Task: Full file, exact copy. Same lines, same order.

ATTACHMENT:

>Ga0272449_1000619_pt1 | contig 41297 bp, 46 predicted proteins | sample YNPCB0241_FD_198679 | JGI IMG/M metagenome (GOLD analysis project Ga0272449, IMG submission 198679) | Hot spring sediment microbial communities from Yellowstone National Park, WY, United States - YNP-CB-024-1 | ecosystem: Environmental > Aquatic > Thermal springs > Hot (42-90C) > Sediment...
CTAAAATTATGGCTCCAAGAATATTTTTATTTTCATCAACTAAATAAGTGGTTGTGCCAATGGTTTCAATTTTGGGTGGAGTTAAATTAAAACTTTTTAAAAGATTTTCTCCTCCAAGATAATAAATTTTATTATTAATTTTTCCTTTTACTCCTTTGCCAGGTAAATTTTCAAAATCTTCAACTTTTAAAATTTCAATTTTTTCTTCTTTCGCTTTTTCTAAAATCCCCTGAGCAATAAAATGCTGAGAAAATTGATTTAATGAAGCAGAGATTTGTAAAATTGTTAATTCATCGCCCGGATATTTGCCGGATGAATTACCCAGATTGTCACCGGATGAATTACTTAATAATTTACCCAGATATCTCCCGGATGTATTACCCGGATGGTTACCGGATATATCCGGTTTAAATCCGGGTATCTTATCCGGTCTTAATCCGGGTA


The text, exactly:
>Ga0272449_1000619_pt1 | contig 41297 bp, 46 predicted proteins | sample YNPCB0241_FD_198679 | JGI IMG/M metagenome (GOLD analysis project Ga0272449, IMG submission 198679) | Hot spring sediment microbial communities from Yellowstone National Park, WY, United States - YNP-CB-024-1 | ecosystem: Environmental > Aquatic > Thermal springs > Hot (42-90C) > Sediment...
CTAAAATTATGGCTCCAAGAATATTTTTATTTTCATCAACTAAATAAGTGGTTGTGCCAATGGTTTCAATTTTGGGTGGAGTTAAATTAAAACTTTTTAAAAGATTTTCTCCTCCAAGATAATAAATTTTATTATTAATTTTTCCTTTTACTCCTTTGCCAGGTAAATTTTCAAAATCTTCAACTTTTAAAATTTCAATTTTTTCTTCTTTCGCTTTTTCTAAAATCCCCTGAGCAATAAAATGCTGAGAAAATTGATTTAATGAAGCAGAGATTTGTAAAATTGTTAATTCATCGCCCGGATATTTGCCGGATGAATTACCCAGATTGTCACCGGATGAATTACTTAATAATTTACCCAGATATCTCCCGGATGTATTACCCGGATGGTTACCGGATATATCCGGTTTAAATCCGGGTATCTTATCCGGTCTTAATCCGGGTA